As the snow melts and retreats, a spectacular variety of birds species finish their migratory journeys (sometimes over 22,000 miles or 35,000 km) and as if by magic, find their way back to the exact spot where they last nested. The Arctic Tern is one such bird to do exactly that, and interestingly, even if a young bird is separated from its parents on the return journey – it is instinctively able to find its way back to the area from which it came.
Scientists and explorers alike have questioned how birds like the Arctic Tern are able to do this for years. When you first consider that often the parents of a young bird will leave the nest before them, meaning that they migrate unassisted, then that most birds will take flight under cover of darkness or take a route across the sea – this takes away the opportunity to create landmarks like the ones we use to remember our way. So how do they do it?
One theory focuses on the birds ability to tap into the force of the magnetic lines that run between the north and south poles. Another assesses how the angle of the sun and the stars can help it monitor its location and find its path. However none of these theories have ever proven whether it is a skill we have not yet uncovered the existence of or whether it’s a clever combination of landmarks, light, and magnetic force all working together. All we know is that a human would find it a much harder task if plonked down in the middle of nowhere and told to accurately find their way home!
Although for only a few short months, the Arctic sun shines day and night and the food is plentiful, which explains why over 100 different species make it their place to nest every year. Species ranging from our favourite with the largest wingspan, the albatross; to bald eagles, eider ducks, kittewakes, and little auks. It’s a busy place to say the least, and to keep your spot you have to be on guard!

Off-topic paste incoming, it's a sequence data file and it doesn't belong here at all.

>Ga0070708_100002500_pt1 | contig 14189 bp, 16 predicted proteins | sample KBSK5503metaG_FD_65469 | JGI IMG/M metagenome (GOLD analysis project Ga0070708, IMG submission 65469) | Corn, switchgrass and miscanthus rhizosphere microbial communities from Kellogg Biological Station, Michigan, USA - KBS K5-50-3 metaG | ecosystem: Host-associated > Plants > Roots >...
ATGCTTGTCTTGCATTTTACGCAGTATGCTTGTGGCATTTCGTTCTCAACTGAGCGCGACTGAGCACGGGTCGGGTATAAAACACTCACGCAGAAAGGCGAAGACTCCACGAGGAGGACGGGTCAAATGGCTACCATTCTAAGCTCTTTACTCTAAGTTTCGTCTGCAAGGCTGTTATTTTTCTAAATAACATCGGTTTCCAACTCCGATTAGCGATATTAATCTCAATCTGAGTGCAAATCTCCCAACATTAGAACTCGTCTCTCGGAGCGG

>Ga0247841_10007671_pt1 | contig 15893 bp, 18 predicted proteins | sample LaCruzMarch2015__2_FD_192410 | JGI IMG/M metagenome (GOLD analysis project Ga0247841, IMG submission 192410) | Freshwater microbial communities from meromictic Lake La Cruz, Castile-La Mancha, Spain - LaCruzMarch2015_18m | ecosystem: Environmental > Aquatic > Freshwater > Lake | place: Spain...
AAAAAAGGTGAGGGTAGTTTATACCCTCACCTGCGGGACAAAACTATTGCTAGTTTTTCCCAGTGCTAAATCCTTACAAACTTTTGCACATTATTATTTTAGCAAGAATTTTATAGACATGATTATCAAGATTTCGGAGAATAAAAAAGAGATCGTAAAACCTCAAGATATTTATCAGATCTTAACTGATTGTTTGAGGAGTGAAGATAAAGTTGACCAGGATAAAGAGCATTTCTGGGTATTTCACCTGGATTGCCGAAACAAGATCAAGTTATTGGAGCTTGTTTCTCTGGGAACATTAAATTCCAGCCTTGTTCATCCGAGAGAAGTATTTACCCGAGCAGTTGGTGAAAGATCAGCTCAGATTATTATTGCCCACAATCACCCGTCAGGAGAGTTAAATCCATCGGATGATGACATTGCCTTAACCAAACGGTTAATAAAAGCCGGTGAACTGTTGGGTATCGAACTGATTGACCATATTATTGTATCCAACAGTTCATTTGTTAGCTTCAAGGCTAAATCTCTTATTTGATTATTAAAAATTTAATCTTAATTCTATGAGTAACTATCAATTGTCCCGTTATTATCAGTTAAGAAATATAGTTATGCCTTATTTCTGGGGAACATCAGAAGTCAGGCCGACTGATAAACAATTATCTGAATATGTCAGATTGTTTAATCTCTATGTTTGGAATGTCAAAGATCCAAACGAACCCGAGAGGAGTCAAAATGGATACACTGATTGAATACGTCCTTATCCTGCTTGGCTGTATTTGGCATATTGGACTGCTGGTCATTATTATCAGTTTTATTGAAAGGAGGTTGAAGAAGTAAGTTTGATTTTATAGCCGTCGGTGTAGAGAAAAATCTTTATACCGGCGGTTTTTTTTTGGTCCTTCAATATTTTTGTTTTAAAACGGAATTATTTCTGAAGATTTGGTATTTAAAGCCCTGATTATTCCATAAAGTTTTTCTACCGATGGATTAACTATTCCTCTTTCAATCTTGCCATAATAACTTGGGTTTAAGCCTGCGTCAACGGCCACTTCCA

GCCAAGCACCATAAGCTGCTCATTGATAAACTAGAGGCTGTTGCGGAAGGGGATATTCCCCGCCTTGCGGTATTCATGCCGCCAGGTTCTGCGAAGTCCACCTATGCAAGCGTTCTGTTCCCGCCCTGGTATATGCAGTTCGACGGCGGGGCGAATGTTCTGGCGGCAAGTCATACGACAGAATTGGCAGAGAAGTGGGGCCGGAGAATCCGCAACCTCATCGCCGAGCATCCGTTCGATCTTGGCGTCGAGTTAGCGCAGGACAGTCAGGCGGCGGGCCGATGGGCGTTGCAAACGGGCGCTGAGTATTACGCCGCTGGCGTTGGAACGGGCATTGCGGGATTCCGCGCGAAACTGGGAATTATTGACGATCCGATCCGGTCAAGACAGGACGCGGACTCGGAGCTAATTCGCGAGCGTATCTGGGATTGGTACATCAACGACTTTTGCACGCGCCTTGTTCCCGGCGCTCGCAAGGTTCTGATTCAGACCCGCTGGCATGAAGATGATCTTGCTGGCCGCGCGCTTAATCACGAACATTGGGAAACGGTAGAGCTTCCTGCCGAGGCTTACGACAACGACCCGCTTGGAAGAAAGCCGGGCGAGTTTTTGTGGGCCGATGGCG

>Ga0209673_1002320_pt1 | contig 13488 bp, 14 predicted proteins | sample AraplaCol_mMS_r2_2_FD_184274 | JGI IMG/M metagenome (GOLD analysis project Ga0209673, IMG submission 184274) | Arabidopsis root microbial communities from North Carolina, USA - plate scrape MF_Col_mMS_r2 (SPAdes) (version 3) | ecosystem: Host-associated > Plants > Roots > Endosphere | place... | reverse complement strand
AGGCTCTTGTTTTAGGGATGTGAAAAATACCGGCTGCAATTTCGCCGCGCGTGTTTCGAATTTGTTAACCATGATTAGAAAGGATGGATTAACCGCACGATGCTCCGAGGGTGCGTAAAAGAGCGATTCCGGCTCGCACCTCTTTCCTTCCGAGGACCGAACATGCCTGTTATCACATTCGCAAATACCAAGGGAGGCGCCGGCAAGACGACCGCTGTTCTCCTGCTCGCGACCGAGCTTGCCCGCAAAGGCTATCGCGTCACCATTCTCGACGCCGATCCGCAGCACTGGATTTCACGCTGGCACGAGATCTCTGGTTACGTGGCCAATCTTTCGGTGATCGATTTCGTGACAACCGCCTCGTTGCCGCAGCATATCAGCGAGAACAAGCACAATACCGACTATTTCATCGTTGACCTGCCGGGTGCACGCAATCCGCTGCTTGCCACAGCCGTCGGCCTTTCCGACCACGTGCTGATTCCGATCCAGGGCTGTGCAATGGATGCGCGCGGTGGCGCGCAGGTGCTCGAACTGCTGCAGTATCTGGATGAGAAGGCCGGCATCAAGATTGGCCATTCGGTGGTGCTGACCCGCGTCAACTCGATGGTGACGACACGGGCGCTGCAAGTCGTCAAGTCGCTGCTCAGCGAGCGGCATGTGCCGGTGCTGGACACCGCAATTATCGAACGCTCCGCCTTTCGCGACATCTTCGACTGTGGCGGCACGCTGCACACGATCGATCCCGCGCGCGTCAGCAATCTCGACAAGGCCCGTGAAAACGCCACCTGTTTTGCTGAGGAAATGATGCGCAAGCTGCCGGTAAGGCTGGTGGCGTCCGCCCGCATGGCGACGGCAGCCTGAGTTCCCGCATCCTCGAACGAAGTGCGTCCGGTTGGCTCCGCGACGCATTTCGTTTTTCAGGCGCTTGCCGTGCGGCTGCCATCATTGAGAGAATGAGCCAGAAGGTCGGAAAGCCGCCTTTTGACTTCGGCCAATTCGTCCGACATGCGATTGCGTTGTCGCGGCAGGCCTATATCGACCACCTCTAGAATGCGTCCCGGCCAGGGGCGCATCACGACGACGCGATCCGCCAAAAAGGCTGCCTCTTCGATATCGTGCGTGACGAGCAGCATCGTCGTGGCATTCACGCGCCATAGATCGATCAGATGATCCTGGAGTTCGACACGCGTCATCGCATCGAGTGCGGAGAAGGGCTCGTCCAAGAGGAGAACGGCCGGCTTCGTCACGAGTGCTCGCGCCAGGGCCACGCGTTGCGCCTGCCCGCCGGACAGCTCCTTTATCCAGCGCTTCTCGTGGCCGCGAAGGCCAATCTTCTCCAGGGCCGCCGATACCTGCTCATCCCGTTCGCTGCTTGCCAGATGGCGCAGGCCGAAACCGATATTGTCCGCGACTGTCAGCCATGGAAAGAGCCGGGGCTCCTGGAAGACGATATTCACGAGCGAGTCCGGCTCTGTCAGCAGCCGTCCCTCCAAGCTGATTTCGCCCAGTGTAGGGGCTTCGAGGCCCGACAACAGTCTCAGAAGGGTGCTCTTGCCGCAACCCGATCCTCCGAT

The large and dense concentration of activity is great for those breeding, in consideration of the power in numbers against the decidedly savvy prey. However it also means that competition for a spot is rife and aggressive behaviour is not unknown while each different nesting couple tend to their young. In the video below you can get a good idea of how noisy these colonies can be, as well as the dangers that are faced even by the cliff-nesting kittewakes, who because of a choice to move up away from the ground, are still very much at risk of attack.
If a successful summer has been had each birds body fat and reserves will have increased greatly, so much so in fact that they will have reduced the size of some of their organs. And once the adults are ready to go the newly hatched chicks are not far behind them. In fact the Arctic Tern - as mentioned above – takes only 25 days to gain strength and start its life in the air.
Just like waking up in the morning from a good night's sleep, these birds are rested and ready to set off on what is one of the longest commutes of any animal. With a life spanning many more years than that of land birds (anywhere between 20 and 60 years), they’re definitely not a species who are taking the easy route through life.